Debate: Throughout the first episode, we witness Carmy struggle to get the other chefs to follow his lead, including calling each other “chef” as a sign of respect. He knows what will be best for the restaurant, but the others are used to their own system, choosing instead to follow the orders of longtime restaurant manager Richie (Ebon Moss-Bachrach). The newly-hired stagiaire, Sydney (Ayo Edebiri), sees Carmy’s vision, but she’s looked down on by the others.
Break into Two: At the end of Episode 1, pastry chef Marcus (Lionel Boyce) admits that he followed Carmy’s advice, and finally calls him “chef.” It’s the whiff of change as it empowers Carmy and makes him realize that he shouldn’t give in to the “usual way” of doing things, that he should fight the old system. As he tosses the spaghetti in the trash, it symbolizes his bold step into the upside-down antithesis world.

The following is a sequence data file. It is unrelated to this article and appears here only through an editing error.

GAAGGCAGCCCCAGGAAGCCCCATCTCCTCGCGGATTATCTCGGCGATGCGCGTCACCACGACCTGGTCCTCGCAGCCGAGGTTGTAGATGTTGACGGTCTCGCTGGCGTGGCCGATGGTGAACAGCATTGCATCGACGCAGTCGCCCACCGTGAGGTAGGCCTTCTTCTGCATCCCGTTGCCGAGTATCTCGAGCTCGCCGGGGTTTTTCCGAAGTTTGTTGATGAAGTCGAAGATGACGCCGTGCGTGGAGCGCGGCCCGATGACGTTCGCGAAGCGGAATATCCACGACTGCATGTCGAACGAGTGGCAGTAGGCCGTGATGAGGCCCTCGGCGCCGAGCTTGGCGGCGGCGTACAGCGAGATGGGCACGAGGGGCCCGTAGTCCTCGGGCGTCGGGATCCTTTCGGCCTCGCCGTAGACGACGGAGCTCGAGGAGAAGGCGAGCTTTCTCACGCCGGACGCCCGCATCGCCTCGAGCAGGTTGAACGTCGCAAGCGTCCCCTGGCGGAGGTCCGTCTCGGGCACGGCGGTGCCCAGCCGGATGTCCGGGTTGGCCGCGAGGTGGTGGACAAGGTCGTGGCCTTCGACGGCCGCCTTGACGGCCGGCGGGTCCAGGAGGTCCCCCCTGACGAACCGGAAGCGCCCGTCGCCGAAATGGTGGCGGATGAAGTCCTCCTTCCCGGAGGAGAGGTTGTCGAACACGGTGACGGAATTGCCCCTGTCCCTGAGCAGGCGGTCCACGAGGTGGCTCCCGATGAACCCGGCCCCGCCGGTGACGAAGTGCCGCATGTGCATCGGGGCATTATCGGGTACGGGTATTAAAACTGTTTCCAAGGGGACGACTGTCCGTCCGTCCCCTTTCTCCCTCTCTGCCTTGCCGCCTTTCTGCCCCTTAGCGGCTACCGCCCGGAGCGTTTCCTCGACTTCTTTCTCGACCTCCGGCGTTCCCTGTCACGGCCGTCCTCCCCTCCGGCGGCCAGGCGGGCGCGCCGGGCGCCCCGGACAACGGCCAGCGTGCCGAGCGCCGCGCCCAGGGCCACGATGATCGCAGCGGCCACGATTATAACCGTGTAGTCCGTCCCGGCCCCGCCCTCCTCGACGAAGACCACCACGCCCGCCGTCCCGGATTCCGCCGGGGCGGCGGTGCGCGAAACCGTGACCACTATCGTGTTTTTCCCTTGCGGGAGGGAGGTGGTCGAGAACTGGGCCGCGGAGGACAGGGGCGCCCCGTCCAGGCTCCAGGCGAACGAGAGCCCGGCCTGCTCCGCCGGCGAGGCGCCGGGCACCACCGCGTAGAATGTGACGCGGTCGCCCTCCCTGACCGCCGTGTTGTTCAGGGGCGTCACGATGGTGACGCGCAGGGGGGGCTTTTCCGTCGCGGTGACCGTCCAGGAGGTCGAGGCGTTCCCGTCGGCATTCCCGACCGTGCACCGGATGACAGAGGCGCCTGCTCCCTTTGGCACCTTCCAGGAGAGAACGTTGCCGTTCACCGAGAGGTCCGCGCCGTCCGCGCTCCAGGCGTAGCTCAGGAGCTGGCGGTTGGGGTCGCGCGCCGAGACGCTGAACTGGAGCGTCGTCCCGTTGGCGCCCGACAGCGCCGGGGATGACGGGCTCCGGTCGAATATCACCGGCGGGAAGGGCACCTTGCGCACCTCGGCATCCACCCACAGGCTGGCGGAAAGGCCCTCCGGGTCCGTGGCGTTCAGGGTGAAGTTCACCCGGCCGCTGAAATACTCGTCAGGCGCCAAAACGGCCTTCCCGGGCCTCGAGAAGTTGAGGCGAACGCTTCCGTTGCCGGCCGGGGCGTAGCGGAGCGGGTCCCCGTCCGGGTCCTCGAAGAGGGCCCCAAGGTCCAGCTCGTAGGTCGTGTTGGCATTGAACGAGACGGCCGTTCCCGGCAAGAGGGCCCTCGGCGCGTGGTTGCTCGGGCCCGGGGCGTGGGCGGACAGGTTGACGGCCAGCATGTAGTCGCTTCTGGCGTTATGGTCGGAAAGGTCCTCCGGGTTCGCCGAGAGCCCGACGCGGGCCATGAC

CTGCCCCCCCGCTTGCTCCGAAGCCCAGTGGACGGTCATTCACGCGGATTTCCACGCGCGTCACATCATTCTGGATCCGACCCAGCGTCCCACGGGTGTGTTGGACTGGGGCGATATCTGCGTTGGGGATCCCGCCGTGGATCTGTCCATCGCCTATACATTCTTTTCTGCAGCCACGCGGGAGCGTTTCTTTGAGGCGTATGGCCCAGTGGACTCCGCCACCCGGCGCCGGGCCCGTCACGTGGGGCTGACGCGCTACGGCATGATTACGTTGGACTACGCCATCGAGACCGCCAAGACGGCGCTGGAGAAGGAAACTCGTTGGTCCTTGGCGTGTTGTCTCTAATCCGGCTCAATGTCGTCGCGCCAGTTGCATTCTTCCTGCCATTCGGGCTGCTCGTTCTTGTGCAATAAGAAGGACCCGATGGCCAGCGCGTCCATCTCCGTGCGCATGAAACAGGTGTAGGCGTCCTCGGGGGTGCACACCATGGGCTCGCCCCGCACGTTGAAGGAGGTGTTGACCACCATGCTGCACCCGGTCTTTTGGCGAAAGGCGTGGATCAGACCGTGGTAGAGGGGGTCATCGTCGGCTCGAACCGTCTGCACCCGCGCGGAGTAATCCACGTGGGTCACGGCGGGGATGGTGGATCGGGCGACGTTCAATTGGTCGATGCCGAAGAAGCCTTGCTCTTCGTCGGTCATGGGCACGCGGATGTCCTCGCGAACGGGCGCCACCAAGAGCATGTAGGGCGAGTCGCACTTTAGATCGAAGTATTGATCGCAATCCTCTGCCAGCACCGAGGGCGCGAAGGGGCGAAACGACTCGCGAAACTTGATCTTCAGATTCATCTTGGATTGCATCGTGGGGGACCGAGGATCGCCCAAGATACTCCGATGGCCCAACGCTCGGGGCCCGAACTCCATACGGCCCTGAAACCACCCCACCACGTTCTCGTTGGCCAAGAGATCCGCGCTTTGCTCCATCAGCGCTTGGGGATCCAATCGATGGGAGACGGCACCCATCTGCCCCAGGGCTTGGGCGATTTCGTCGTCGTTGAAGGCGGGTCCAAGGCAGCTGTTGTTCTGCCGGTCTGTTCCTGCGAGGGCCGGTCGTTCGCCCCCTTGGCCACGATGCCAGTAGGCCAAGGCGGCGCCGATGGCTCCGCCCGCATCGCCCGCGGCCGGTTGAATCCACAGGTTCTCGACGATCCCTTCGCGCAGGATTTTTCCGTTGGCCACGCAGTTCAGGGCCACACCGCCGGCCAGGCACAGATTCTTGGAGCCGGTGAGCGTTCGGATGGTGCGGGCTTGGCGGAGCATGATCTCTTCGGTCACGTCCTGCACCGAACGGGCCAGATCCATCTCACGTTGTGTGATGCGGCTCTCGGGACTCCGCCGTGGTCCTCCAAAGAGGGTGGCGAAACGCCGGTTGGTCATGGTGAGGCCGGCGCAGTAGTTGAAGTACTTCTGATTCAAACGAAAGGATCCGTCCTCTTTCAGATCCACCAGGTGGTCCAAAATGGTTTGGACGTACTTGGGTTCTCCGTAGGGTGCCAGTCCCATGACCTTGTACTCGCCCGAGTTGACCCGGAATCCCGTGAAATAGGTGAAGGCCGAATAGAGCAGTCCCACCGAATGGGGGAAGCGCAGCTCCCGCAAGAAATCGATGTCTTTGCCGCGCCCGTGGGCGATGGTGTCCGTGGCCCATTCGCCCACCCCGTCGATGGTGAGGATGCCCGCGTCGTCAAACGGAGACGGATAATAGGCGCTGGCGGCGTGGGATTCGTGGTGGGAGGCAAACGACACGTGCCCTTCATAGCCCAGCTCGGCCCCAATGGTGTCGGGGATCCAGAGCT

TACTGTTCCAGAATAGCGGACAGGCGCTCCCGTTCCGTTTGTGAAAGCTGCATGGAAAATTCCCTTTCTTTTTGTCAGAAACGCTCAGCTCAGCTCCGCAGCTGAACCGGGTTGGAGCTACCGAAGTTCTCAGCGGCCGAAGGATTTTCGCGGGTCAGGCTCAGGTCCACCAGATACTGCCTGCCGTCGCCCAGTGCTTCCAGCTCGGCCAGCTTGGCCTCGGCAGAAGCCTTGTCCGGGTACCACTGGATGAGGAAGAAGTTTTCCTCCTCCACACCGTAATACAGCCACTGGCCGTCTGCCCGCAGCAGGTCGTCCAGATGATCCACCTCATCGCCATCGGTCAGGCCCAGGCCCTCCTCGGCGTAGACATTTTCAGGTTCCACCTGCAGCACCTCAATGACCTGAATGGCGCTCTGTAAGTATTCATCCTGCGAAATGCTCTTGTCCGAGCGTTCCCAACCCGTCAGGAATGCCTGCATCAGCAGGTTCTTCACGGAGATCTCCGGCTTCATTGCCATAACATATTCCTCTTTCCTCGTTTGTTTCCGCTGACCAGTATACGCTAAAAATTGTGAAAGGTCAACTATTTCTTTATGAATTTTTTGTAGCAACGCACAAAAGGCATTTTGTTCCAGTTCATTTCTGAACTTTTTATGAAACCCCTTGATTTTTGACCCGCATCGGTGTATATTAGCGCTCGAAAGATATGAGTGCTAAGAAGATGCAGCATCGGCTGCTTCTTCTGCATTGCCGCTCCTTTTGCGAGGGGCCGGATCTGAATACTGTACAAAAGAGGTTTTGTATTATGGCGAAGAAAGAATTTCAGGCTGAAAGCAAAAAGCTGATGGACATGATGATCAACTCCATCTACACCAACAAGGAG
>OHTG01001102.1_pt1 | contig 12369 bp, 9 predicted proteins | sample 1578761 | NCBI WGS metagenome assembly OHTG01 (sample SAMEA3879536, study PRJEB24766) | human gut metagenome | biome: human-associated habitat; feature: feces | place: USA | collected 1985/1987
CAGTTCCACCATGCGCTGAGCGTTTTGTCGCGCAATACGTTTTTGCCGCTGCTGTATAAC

B Story: Each character in the season has a rich arc, and all have lessons to teach Carmy, and vice-versa. In particular, Richie’s opposing management methods, and the friendship he shared with Carmy’s brother, will have a strong impact on Carmy when All Is Lost for him.
Fun and Games: In the ensuing episodes, the promise of the premise is revealed when a world-class chef tries to reform a struggling family restaurant. Carmy continues to try and get the other chefs to join his side and work with him rather than against him. When the health inspector gives the restaurant a C rating in Episode 2, it’s another blow. Carmy begins learning more about how the restaurant has been mismanaged, including the fact that his brother had borrowed $300,000 from their uncle, Cicero (Oliver Platt).